A Healthier Approach to Medical Costs

Kelly Ann Butterbaugh

Nobody enjoys the hassle of medical insurance and its paperwork, claims, and denials, yet it's one of those things that one appreciates most when it isn't there. There are ways to save money on those parts of the claims that aren't paid, however. Follow these tips and make the cost of healthcare less stressful. After all, stress isn't good for your health either.

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Preapproval

Have work pre-approved. Many insurance companies are vague in what procedures they approve and what procedures they deny. When dealing with optional services like crowns for root canals versus partial caps, have the procedure pre-approved. Medical professionals can provide the code for the service they are planning to perform.

When in Doubt, Call

Upon admittance to the hospital, have someone call your insurance to check approval. If it was a scheduled visit, your insurance company most likely pre-approved the stay, stating how long your recuperation would last. However, if it's an emergency avoid the hassle of denials and appeals by calling insurance immediately and asking questions. For instance: If a spouse is admitted to the ER for chest pain but the tests are negative for a heart attack, doctors may recommend procedures such as dopplers and scans. Ask insurance how long of a hospital stay will be covered for such procedures. You may be surprised. Often test times can be altered by the hospital staff if they know that insurance stops picking up the tab after day two.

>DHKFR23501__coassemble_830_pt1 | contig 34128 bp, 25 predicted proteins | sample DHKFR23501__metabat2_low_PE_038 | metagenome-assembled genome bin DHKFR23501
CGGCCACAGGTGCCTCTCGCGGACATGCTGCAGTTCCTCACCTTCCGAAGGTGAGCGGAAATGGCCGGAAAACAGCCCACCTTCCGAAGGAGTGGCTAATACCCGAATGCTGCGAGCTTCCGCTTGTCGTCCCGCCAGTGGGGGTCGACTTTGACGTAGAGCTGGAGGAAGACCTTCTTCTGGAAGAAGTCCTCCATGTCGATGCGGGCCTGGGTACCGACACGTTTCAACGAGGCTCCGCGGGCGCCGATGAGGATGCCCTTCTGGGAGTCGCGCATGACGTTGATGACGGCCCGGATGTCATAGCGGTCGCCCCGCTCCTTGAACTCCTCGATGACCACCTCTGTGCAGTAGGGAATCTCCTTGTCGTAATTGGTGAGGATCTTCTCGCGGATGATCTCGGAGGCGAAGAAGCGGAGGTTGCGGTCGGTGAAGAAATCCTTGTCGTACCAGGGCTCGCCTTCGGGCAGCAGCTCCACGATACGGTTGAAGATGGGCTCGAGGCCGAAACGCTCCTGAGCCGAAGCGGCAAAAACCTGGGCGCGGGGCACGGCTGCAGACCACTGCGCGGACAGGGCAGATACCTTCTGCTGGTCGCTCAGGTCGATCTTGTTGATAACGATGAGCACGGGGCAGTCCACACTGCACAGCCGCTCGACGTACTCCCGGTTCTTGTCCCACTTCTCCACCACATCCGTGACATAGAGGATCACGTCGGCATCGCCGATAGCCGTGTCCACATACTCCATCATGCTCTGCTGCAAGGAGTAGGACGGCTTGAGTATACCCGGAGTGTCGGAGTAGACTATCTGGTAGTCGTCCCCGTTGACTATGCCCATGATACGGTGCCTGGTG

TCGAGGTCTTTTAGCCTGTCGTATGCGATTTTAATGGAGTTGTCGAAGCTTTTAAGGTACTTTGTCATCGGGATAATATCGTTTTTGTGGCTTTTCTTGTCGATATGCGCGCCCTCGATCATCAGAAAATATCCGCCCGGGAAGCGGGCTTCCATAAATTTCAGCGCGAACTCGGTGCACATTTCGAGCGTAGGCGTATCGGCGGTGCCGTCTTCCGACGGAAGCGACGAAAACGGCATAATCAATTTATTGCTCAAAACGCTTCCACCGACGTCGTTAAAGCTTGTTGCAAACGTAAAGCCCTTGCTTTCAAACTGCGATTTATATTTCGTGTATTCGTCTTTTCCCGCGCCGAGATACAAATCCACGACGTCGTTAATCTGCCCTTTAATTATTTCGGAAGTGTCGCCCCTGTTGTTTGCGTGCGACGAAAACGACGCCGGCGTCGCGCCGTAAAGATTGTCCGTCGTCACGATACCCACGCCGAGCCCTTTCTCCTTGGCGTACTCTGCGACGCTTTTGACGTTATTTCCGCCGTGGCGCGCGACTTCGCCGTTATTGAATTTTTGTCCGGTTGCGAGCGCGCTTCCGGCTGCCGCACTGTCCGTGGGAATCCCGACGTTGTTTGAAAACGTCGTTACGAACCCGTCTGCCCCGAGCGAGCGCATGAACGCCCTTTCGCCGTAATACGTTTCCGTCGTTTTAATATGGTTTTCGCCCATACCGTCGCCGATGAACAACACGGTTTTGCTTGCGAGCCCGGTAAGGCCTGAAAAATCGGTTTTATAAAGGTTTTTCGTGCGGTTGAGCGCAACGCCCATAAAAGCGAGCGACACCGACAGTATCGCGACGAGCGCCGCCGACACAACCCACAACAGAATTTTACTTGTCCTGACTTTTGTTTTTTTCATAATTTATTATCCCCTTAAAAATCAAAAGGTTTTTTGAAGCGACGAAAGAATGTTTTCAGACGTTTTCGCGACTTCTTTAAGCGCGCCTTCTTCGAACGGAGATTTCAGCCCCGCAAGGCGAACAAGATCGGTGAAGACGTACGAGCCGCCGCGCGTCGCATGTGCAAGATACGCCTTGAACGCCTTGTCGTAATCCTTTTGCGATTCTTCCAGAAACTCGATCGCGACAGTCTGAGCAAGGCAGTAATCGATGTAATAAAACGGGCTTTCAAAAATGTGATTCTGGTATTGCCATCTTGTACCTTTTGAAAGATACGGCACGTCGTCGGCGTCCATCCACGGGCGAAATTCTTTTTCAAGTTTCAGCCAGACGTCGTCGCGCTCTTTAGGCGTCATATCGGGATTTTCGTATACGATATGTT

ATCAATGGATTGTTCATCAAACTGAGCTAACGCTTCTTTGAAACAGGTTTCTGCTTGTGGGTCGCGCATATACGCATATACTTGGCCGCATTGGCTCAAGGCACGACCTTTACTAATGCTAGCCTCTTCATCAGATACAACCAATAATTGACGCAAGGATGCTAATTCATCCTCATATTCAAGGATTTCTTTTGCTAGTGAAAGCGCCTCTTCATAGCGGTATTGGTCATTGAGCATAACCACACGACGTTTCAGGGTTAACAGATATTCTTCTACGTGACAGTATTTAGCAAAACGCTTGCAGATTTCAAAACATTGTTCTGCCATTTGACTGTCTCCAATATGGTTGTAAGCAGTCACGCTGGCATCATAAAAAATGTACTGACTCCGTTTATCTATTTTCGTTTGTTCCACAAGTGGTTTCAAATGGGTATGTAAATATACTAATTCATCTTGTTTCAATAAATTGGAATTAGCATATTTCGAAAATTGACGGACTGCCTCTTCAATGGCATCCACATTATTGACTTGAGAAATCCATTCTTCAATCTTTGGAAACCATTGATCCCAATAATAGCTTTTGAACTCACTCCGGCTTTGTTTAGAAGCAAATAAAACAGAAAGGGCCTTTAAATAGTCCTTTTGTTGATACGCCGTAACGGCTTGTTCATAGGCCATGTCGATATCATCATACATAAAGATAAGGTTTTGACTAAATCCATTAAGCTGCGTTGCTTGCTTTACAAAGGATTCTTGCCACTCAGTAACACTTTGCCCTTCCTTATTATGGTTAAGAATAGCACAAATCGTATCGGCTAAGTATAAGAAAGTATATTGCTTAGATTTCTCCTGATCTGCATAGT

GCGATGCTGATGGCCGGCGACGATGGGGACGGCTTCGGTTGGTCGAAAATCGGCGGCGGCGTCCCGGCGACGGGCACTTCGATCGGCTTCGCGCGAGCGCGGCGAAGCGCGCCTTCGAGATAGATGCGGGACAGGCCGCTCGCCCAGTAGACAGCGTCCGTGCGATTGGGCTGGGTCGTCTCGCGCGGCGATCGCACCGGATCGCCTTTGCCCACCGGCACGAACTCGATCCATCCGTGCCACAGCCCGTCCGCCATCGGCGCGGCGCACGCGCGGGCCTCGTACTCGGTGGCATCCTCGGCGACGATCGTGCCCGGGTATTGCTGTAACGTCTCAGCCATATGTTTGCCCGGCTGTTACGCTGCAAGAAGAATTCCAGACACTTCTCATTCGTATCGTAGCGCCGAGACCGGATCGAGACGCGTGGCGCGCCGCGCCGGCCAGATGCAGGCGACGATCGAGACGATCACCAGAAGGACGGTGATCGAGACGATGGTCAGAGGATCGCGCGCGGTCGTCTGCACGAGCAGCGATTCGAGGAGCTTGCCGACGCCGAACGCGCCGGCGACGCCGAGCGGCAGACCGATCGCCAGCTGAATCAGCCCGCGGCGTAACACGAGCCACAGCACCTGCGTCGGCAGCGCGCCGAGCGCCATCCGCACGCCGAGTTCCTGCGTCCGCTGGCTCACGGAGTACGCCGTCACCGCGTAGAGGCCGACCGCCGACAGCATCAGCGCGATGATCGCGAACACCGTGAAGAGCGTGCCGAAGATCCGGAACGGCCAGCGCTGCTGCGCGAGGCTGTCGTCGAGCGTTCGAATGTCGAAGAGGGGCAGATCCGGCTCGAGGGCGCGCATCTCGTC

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Meds by Mail

Order regular medications by mail. Most insurances offer this option. While acquiring the prescription for three months worth of medication and filling out the forms to start the procedure is tedious, in the end it pays. Some companies actually offer the incentive to use this service by providing the medications free of charge! Others offer discounts in the form of lower co-pays. Usually three months' worth of meds by mail costs the same as a two months' supply at the pharmacy.

Flexible Spending Accounts

Set up a flexible spending account. Each year tally the medical bills that you've accumulated and make assumptions about which bills will be incurred next year as well. Yearly checkups and dental exams occur on a regular basis as do monthly prescription refills. Then, by registering for this account the total amount for the year is broken into pay cycles and deducted from each check. When money is spent on medical bills, a claim is filed to the FSA and a check is returned to you. What's happening is the money taken out of each check is being returned to you before taxes. Not only does this make a great tax break, but it also feels like you've earned a reward when the reimbursement check arrives.

About The Author: Kelly Ann Butterbaugh is a freelance writer who regularly contributes to a variety of magazines as well as online newsletters. She teaches writing in the public school as well as at the collegiate level. Contact her at Englishteach@rcn.com or visit her website at http://users.rcn.com/wesavedamutt/Writer

Comments

May 18, 20060 found this helpful

Please be careful with the meds by mail....Though you get a lot at one time, and may save a month's copay, if your life depends on the meds, and it is susceptible to abuse (controlled substance) you may be safer sticking to a local pharmacy, just call and receive a price quote! If you need to get emergency prescriptions, you can usually get those locally, but it is nice to have a pharmacist to catch bad mixes. I do this with my son's anti-seizure, which is only two dollars more than paying a monthly copay, but the security is a bigger reward than one month free!

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